BY SOFO ARCHON
Most people don’t like the world as it is. They feel that the world is problematic and that their life is not as it should be because of the way the world is.
When anything goes wrong with their lives, they blame people or situations. To them, everyone other than themselves is at fault. Naturally, they are in a continuous trouble with others. They get easily angry, offended, and are always ready to criticize.
Those people truly want to change the world. But they don’t realize that they are part of the world, and they rarely come to think that they themselves might be as problematic as what they criticize.
There is a great Sufi story that reflects on this:
Bayazid, a Sufi mystic, has written in his autobiography, “When I was young I thought and I said to God, and in all my prayers this was the base: ‘Give me energy so that I can change the whole world.’ Everybody looked wrong to me. I was a revolutionary and I wanted to change the face of the earth.
“When I became a little more mature I started praying: ‘This seems to be too much. Life is going out of my hands–almost half of my life is gone and I have not changed a single person, and the whole world is too much.’ So I said to God, ‘My family will be enough. Let me change my family.’
“And when I became old,” says Bayazid, “I realized that even the family is too much, and who am I to change them? Then I realized that if I can change myself that will be enough, more than enough. I prayed to God, ‘Now I have come to the right point. At least allow me to do this: I would like to change myself.’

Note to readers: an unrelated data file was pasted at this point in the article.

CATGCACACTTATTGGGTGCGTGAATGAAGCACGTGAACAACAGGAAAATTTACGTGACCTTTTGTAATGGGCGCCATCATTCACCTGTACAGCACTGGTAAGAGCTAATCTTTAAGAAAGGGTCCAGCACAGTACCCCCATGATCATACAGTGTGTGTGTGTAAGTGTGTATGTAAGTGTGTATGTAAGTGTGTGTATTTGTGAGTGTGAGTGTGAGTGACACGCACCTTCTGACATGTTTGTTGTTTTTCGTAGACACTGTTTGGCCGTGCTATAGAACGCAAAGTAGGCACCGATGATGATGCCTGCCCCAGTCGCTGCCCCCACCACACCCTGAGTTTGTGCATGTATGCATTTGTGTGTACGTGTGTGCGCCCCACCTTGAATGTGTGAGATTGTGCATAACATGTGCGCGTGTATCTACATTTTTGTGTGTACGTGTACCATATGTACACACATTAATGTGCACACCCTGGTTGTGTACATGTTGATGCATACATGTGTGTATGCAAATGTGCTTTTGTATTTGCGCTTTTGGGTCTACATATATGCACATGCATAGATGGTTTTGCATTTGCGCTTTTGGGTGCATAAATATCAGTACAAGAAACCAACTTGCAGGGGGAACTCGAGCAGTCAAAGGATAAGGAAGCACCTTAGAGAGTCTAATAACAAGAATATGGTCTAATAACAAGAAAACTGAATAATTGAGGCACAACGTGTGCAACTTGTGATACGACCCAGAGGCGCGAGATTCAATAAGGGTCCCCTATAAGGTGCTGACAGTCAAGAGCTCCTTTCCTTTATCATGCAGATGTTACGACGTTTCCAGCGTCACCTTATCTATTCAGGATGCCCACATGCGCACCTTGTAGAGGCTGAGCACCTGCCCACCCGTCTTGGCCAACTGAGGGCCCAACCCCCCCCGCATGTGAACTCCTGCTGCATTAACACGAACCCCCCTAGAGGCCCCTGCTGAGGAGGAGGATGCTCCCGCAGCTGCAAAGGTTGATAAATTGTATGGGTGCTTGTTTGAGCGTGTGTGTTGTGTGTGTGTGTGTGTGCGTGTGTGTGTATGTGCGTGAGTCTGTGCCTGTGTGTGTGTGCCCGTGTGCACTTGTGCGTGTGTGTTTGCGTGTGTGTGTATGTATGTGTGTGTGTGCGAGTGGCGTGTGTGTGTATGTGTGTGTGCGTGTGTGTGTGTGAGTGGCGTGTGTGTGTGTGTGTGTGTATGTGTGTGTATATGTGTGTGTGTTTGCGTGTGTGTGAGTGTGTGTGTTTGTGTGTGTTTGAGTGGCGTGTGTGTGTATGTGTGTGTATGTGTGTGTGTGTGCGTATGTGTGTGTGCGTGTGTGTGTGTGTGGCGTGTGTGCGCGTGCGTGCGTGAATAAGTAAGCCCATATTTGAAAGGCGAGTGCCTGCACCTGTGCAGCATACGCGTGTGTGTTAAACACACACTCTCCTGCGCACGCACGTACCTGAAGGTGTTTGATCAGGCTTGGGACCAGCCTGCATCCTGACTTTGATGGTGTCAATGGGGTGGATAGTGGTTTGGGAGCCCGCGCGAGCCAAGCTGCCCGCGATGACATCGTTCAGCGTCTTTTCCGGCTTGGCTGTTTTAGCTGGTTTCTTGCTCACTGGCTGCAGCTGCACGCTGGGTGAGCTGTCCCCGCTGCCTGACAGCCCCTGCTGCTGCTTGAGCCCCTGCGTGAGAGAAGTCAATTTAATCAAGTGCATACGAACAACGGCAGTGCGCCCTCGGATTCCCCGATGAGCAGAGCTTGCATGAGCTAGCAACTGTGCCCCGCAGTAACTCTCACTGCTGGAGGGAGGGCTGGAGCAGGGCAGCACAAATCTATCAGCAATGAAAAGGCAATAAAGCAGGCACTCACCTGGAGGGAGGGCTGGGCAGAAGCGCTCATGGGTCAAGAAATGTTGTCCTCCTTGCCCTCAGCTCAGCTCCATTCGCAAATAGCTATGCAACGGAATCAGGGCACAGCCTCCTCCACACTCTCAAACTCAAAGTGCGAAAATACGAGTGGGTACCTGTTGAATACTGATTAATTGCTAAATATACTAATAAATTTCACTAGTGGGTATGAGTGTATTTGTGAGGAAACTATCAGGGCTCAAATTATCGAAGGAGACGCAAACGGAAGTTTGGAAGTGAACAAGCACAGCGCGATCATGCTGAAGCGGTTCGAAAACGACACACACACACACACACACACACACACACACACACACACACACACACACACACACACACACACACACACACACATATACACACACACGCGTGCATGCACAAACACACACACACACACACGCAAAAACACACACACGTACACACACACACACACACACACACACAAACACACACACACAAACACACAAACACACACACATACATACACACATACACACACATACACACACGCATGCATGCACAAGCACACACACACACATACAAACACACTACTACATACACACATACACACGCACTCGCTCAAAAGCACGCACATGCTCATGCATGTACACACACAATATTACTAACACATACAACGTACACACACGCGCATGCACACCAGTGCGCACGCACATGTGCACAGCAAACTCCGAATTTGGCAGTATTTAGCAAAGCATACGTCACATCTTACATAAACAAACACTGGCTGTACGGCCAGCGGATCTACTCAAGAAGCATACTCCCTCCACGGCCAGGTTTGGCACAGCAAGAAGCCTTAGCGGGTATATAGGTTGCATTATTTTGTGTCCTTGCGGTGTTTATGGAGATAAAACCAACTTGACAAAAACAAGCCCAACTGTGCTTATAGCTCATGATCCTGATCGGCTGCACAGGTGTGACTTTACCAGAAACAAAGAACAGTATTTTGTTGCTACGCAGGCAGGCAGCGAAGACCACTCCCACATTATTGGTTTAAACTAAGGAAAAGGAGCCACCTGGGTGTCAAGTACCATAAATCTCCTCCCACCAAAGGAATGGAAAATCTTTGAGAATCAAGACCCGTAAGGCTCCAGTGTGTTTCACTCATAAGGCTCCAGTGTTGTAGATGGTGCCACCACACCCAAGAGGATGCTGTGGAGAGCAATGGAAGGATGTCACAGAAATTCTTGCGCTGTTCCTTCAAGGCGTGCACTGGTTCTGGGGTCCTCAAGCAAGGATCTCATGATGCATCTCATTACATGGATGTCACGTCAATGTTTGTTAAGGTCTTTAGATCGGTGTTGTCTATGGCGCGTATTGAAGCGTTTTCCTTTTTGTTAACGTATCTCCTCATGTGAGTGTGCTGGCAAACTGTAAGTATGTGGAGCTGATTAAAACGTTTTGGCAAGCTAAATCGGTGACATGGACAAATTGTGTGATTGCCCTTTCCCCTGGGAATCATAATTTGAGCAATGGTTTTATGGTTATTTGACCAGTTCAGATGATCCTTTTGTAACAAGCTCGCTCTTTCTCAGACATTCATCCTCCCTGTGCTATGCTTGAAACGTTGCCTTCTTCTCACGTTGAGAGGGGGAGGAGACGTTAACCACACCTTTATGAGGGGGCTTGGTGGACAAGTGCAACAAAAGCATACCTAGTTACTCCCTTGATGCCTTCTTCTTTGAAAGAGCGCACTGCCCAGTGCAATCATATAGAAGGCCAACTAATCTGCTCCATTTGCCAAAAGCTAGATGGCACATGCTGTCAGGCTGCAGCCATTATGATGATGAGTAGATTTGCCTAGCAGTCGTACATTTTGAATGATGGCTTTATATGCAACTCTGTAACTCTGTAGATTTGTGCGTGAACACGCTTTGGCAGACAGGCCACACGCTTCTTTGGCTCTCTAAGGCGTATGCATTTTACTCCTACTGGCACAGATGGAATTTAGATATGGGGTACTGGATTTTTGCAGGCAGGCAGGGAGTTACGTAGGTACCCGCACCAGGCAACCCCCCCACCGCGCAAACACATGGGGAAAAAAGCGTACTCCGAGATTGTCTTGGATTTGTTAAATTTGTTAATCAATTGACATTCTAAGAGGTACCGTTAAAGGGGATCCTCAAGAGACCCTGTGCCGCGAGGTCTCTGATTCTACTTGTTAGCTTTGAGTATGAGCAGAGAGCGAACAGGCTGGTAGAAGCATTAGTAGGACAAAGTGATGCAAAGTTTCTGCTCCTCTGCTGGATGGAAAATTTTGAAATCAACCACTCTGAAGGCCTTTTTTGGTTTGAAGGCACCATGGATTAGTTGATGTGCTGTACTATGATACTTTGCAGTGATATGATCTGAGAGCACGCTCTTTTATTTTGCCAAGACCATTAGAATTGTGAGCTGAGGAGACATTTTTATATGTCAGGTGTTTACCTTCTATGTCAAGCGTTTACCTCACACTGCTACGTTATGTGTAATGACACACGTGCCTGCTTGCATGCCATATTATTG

“God replied, ‘Now there is no time left. This you should have asked in the beginning. Then there was a possibility.’”
It is the easiest thing to put all blame on others. It is easy to criticize, to find faults in others. To criticize yourself, however, is the most difficult thing.
Self-criticism is what we are all afraid of. We are so afraid to look in the mirror and see our own reflection. Because if we do so, we might find that, after all, we are not perfect. We will come to face the dark side of ourselves.
By trying to change the world, the world is not going to change. The world will change only when we embody the change that we want to see in the world.
Story credit: Hsin Hsin Ming: The Book of Nothing, by Osho
Did you like this article?
Every week I send out a newsletter (or two) with mind-expanding articles for readers. Subscribe to get them delivered right to your inbox for free. Your information is protected and I never spam.